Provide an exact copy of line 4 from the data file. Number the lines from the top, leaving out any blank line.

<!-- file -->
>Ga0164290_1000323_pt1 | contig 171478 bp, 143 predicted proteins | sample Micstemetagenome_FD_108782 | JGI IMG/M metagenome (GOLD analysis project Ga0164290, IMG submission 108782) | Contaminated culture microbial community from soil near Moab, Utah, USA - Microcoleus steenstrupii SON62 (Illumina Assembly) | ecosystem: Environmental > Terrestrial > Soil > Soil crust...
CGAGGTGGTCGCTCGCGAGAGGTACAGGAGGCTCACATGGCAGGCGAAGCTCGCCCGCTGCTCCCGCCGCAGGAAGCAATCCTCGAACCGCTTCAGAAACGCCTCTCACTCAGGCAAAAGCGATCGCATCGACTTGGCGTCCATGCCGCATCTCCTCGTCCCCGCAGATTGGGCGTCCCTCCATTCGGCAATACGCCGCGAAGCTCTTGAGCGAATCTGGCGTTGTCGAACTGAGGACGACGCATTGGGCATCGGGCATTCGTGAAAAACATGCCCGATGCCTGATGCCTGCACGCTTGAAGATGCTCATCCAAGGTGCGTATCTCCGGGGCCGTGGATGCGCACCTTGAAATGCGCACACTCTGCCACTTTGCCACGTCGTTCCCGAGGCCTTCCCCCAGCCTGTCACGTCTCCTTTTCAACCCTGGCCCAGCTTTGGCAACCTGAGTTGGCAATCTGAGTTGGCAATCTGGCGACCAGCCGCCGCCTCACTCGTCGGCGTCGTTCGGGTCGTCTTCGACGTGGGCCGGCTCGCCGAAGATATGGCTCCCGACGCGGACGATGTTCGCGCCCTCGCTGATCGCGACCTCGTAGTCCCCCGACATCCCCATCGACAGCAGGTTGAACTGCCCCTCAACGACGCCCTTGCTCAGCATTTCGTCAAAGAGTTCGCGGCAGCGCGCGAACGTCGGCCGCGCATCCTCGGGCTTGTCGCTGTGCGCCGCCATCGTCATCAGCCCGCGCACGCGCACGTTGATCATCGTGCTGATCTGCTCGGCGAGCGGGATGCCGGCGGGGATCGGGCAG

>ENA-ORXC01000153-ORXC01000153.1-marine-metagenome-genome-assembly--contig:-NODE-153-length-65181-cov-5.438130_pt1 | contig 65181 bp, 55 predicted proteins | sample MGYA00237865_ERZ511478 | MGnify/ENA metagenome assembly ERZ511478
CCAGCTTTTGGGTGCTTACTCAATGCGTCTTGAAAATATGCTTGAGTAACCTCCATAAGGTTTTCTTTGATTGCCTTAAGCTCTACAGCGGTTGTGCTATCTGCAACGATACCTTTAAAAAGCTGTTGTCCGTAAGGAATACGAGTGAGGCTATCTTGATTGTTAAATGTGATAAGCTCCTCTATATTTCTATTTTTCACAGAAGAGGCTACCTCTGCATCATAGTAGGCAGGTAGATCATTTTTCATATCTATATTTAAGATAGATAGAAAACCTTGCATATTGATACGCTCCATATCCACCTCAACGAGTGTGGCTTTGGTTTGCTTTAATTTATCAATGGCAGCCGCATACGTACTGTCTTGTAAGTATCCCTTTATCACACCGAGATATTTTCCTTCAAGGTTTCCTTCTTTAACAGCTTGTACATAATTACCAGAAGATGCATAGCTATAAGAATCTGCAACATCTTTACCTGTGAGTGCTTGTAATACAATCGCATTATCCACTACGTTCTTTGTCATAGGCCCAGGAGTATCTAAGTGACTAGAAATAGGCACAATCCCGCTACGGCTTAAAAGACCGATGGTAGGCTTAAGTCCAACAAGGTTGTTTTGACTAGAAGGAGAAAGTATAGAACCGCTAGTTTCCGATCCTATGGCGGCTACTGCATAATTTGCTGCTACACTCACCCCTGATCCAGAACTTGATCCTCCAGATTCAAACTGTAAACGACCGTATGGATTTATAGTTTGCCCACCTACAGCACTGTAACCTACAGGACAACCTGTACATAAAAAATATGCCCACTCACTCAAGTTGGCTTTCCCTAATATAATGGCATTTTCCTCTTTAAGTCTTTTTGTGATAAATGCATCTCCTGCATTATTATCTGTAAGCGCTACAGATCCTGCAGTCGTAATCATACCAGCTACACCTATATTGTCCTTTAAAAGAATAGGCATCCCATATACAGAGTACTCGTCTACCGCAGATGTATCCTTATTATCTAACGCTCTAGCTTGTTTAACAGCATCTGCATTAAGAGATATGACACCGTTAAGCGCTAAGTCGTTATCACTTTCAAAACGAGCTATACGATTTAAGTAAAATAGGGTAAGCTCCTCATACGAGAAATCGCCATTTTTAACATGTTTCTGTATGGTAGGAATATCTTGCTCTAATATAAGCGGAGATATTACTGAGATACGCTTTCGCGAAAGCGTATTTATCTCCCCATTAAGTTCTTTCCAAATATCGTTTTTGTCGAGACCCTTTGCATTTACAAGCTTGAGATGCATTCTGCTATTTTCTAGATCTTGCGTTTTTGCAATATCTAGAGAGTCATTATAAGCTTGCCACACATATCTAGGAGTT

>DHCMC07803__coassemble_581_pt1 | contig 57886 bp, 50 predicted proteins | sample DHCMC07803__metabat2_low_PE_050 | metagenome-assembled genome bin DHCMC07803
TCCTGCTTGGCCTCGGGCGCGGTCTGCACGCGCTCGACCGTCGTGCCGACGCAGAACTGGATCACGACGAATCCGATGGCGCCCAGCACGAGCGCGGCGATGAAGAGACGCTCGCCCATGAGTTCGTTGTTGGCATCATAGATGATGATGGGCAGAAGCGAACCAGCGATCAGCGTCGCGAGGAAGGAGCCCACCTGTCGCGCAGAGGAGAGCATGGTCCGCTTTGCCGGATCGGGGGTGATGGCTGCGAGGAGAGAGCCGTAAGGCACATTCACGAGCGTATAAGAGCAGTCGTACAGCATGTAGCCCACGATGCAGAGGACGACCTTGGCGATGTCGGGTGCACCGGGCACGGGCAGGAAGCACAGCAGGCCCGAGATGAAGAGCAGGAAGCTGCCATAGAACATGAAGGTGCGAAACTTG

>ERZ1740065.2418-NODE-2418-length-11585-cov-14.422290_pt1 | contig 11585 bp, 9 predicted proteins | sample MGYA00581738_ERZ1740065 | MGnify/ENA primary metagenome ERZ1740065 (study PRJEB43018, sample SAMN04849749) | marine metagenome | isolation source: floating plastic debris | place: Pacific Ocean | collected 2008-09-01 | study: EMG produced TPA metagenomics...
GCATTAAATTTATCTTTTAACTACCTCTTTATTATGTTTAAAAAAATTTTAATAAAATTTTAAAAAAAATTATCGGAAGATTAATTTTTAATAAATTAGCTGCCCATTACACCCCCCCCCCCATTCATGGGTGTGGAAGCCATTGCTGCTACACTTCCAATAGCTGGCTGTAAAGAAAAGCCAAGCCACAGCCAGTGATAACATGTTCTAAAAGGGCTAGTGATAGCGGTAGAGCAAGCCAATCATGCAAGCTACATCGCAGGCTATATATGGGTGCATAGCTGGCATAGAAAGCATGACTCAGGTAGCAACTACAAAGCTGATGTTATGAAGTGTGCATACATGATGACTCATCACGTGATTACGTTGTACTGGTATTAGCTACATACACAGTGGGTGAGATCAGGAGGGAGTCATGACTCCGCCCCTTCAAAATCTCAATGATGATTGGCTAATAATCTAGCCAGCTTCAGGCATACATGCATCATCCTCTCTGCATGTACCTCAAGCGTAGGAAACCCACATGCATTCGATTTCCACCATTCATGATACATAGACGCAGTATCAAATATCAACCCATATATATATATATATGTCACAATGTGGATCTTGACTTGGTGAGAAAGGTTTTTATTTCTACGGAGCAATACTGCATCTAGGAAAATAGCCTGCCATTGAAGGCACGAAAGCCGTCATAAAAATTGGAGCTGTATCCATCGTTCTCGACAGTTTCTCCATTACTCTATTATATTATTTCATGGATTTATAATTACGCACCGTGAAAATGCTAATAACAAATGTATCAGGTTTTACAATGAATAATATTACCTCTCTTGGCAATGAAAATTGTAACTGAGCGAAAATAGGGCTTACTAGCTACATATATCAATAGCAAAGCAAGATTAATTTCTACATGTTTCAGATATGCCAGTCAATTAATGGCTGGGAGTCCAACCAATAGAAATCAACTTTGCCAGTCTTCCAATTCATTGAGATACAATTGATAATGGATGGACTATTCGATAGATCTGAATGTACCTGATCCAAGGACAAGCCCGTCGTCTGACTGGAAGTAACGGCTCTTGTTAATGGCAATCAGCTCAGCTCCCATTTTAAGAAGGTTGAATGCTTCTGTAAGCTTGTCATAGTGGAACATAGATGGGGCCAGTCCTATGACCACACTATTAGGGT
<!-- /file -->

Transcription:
CCAGCTTTTGGGTGCTTACTCAATGCGTCTTGAAAATATGCTTGAGTAACCTCCATAAGGTTTTCTTTGATTGCCTTAAGCTCTACAGCGGTTGTGCTATCTGCAACGATACCTTTAAAAAGCTGTTGTCCGTAAGGAATACGAGTGAGGCTATCTTGATTGTTAAATGTGATAAGCTCCTCTATATTTCTATTTTTCACAGAAGAGGCTACCTCTGCATCATAGTAGGCAGGTAGATCATTTTTCATATCTATATTTAAGATAGATAGAAAACCTTGCATATTGATACGCTCCATATCCACCTCAACGAGTGTGGCTTTGGTTTGCTTTAATTTATCAATGGCAGCCGCATACGTACTGTCTTGTAAGTATCCCTTTATCACACCGAGATATTTTCCTTCAAGGTTTCCTTCTTTAACAGCTTGTACATAATTACCAGAAGATGCATAGCTATAAGAATCTGCAACATCTTTACCTGTGAGTGCTTGTAATACAATCGCATTATCCACTACGTTCTTTGTCATAGGCCCAGGAGTATCTAAGTGACTAGAAATAGGCACAATCCCGCTACGGCTTAAAAGACCGATGGTAGGCTTAAGTCCAACAAGGTTGTTTTGACTAGAAGGAGAAAGTATAGAACCGCTAGTTTCCGATCCTATGGCGGCTACTGCATAATTTGCTGCTACACTCACCCCTGATCCAGAACTTGATCCTCCAGATTCAAACTGTAAACGACCGTATGGATTTATAGTTTGCCCACCTACAGCACTGTAACCTACAGGACAACCTGTACATAAAAAATATGCCCACTCACTCAAGTTGGCTTTCCCTAATATAATGGCATTTTCCTCTTTAAGTCTTTTTGTGATAAATGCATCTCCTGCATTATTATCTGTAAGCGCTACAGATCCTGCAGTCGTAATCATACCAGCTACACCTATATTGTCCTTTAAAAGAATAGGCATCCCATATACAGAGTACTCGTCTACCGCAGATGTATCCTTATTATCTAACGCTCTAGCTTGTTTAACAGCATCTGCATTAAGAGATATGACACCGTTAAGCGCTAAGTCGTTATCACTTTCAAAACGAGCTATACGATTTAAGTAAAATAGGGTAAGCTCCTCATACGAGAAATCGCCATTTTTAACATGTTTCTGTATGGTAGGAATATCTTGCTCTAATATAAGCGGAGATATTACTGAGATACGCTTTCGCGAAAGCGTATTTATCTCCCCATTAAGTTCTTTCCAAATATCGTTTTTGTCGAGACCCTTTGCATTTACAAGCTTGAGATGCATTCTGCTATTTTCTAGATCTTGCGTTTTTGCAATATCTAGAGAGTCATTATAAGCTTGCCACACATATCTAGGAGTT